Sandstone is by far the most dominant type of rock in the Cheyenne. The most common colors of the sandstone are white, light gray, and tan, but in some places iron staining has produced beautiful shades of yellow, red, purple, and brown along bedding and lamination planes or in irregular splotches. The brightly colored zones are most common in the upper half of the formation. The texture of the sandstone ranges from flour-like material of silt and clay size to fine gravel, but fine- to medium-grained sandstone is most common. The material in general is well sorted although the degree of assortment varies from one part of the formation to another and from one locality to another.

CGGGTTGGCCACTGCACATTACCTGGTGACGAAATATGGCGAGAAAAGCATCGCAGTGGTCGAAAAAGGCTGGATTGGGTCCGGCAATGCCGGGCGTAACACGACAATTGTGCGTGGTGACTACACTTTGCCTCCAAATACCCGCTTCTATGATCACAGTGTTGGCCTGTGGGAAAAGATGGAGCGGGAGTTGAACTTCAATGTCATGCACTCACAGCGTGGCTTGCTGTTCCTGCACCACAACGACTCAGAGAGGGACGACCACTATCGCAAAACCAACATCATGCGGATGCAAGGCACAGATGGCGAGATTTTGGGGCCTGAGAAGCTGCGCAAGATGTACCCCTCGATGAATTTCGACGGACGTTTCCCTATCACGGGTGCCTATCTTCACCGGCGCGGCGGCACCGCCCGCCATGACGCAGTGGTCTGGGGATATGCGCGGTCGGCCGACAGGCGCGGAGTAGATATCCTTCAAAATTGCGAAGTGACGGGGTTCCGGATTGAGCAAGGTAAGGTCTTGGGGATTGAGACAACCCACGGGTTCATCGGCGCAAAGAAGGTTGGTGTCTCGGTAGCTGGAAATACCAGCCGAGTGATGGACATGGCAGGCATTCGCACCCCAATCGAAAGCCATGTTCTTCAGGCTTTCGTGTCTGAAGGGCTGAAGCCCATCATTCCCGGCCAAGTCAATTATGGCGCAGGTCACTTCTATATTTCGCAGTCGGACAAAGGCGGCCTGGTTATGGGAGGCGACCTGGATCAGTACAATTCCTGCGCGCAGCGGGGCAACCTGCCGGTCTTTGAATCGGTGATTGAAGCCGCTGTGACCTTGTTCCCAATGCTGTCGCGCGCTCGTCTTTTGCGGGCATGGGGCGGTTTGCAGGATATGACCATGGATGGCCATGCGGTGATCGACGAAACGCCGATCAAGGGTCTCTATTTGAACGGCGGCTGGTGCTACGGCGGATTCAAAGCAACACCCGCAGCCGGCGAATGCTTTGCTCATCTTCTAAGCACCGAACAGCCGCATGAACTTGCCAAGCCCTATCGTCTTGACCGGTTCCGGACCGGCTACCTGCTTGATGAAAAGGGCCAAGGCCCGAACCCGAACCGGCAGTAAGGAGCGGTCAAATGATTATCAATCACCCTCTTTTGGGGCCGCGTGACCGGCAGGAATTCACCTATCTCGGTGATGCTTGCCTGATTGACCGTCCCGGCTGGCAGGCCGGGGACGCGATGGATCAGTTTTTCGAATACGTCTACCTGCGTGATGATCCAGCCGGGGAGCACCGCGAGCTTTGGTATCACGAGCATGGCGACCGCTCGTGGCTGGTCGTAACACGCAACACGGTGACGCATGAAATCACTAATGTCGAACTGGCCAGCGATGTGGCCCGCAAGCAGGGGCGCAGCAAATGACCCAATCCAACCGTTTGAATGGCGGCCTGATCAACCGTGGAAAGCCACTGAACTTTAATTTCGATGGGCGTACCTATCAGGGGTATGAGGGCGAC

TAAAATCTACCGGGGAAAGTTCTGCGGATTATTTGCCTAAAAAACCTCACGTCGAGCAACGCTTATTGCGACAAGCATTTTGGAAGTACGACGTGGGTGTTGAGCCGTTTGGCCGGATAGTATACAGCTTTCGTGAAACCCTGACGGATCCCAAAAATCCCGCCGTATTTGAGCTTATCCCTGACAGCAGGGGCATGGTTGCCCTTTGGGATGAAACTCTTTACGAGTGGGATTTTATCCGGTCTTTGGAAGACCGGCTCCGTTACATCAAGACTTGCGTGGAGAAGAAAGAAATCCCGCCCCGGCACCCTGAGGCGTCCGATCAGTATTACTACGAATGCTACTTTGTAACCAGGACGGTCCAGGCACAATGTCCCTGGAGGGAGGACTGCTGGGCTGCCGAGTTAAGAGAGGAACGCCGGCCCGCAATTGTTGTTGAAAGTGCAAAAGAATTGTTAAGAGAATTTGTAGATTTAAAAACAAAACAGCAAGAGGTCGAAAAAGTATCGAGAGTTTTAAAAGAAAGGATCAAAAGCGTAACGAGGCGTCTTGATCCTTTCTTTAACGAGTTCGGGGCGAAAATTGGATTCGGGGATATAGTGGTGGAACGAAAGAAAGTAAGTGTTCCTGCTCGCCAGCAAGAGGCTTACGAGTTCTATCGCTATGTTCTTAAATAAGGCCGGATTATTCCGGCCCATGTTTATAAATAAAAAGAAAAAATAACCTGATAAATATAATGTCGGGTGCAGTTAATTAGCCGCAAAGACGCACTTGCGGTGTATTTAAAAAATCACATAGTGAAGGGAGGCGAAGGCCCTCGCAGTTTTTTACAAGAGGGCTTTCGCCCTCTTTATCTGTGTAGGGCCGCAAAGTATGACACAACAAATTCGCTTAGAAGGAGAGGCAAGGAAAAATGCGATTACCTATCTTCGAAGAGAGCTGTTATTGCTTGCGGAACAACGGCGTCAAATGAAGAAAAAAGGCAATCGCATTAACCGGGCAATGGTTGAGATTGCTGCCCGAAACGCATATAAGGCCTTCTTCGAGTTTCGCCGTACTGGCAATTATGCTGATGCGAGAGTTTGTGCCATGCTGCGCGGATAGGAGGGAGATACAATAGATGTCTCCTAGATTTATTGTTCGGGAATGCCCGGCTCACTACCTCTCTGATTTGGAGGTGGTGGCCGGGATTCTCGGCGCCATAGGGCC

Quartz grains comprise the greater part of the sandstone although minor amounts of other minerals are also present. Pyrite and small pellets or concretions of limonite are locally present in the sandstone. Where present, pyrite is generally found near the top of the formation, and limonite concretions, which are small and of irregular shapes, are more common in the lower part. The insoluble residues of 25 samples of Cheyenne sandstone from the Belvidere area were studied by Swineford and Williams in conjunction with an investigation of the subsurface characteristics of the Cheyenne sandstone of a part of Russell County, Kansas (Swineford and Williams, 1945). The predominant heavy minerals in the samples were zircon, tourmaline, staurolite, ilmenite, and leucoxene, but also present were small amounts of rutile, hornblende, titanite, cassiterite, and muscovite. In addition to quartz, the prominent light minerals in the samples were feldspar and chert.